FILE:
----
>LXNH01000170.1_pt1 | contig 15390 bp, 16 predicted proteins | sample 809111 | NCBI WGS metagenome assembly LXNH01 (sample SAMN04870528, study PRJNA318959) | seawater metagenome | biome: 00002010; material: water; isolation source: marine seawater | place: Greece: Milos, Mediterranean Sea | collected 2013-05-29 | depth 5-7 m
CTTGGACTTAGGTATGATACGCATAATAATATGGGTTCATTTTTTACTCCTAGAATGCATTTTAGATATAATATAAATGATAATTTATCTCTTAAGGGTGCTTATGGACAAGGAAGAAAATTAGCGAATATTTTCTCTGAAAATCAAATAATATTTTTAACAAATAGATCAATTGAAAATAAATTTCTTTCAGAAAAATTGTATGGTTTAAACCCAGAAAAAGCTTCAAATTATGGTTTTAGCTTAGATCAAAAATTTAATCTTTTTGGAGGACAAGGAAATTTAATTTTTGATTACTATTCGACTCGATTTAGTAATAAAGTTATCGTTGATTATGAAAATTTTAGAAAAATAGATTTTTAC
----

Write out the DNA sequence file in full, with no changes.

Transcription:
>LXNH01000170.1_pt1 | contig 15390 bp, 16 predicted proteins | sample 809111 | NCBI WGS metagenome assembly LXNH01 (sample SAMN04870528, study PRJNA318959) | seawater metagenome | biome: 00002010; material: water; isolation source: marine seawater | place: Greece: Milos, Mediterranean Sea | collected 2013-05-29 | depth 5-7 m
CTTGGACTTAGGTATGATACGCATAATAATATGGGTTCATTTTTTACTCCTAGAATGCATTTTAGATATAATATAAATGATAATTTATCTCTTAAGGGTGCTTATGGACAAGGAAGAAAATTAGCGAATATTTTCTCTGAAAATCAAATAATATTTTTAACAAATAGATCAATTGAAAATAAATTTCTTTCAGAAAAATTGTATGGTTTAAACCCAGAAAAAGCTTCAAATTATGGTTTTAGCTTAGATCAAAAATTTAATCTTTTTGGAGGACAAGGAAATTTAATTTTTGATTACTATTCGACTCGATTTAGTAATAAAGTTATCGTTGATTATGAAAATTTTAGAAAAATAGATTTTTAC